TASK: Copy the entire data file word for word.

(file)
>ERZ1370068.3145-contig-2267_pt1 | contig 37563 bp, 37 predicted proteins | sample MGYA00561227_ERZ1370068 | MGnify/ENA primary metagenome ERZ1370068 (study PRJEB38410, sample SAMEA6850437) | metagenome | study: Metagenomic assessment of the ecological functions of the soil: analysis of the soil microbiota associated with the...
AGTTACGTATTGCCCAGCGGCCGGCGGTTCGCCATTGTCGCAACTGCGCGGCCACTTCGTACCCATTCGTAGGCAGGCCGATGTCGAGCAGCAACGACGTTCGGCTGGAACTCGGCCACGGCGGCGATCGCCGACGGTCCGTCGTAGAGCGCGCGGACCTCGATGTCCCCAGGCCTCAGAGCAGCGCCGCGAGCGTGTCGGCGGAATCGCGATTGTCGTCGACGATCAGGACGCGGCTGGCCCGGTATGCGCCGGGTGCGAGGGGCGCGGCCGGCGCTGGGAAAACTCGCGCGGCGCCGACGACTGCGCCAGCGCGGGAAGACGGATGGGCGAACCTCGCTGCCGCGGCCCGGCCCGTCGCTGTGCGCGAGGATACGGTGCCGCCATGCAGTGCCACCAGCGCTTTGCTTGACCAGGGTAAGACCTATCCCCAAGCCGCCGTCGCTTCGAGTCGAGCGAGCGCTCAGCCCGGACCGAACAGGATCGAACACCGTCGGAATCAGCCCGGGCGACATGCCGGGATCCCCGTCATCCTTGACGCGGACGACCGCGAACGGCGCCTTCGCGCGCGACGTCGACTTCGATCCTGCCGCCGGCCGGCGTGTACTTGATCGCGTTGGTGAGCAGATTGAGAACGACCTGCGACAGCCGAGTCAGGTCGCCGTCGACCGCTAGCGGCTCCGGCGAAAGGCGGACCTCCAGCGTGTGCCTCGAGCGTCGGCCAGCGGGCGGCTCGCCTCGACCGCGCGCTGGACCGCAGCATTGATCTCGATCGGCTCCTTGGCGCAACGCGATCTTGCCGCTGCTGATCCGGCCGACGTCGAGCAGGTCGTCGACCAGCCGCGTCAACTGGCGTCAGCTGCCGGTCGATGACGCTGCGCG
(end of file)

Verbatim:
>ERZ1370068.3145-contig-2267_pt1 | contig 37563 bp, 37 predicted proteins | sample MGYA00561227_ERZ1370068 | MGnify/ENA primary metagenome ERZ1370068 (study PRJEB38410, sample SAMEA6850437) | metagenome | study: Metagenomic assessment of the ecological functions of the soil: analysis of the soil microbiota associated with the...
AGTTACGTATTGCCCAGCGGCCGGCGGTTCGCCATTGTCGCAACTGCGCGGCCACTTCGTACCCATTCGTAGGCAGGCCGATGTCGAGCAGCAACGACGTTCGGCTGGAACTCGGCCACGGCGGCGATCGCCGACGGTCCGTCGTAGAGCGCGCGGACCTCGATGTCCCCAGGCCTCAGAGCAGCGCCGCGAGCGTGTCGGCGGAATCGCGATTGTCGTCGACGATCAGGACGCGGCTGGCCCGGTATGCGCCGGGTGCGAGGGGCGCGGCCGGCGCTGGGAAAACTCGCGCGGCGCCGACGACTGCGCCAGCGCGGGAAGACGGATGGGCGAACCTCGCTGCCGCGGCCCGGCCCGTCGCTGTGCGCGAGGATACGGTGCCGCCATGCAGTGCCACCAGCGCTTTGCTTGACCAGGGTAAGACCTATCCCCAAGCCGCCGTCGCTTCGAGTCGAGCGAGCGCTCAGCCCGGACCGAACAGGATCGAACACCGTCGGAATCAGCCCGGGCGACATGCCGGGATCCCCGTCATCCTTGACGCGGACGACCGCGAACGGCGCCTTCGCGCGCGACGTCGACTTCGATCCTGCCGCCGGCCGGCGTGTACTTGATCGCGTTGGTGAGCAGATTGAGAACGACCTGCGACAGCCGAGTCAGGTCGCCGTCGACCGCTAGCGGCTCCGGCGAAAGGCGGACCTCCAGCGTGTGCCTCGAGCGTCGGCCAGCGGGCGGCTCGCCTCGACCGCGCGCTGGACCGCAGCATTGATCTCGATCGGCTCCTTGGCGCAACGCGATCTTGCCGCTGCTGATCCGGCCGACGTCGAGCAGGTCGTCGACCAGCCGCGTCAACTGGCGTCAGCTGCCGGTCGATGACGCTGCGCG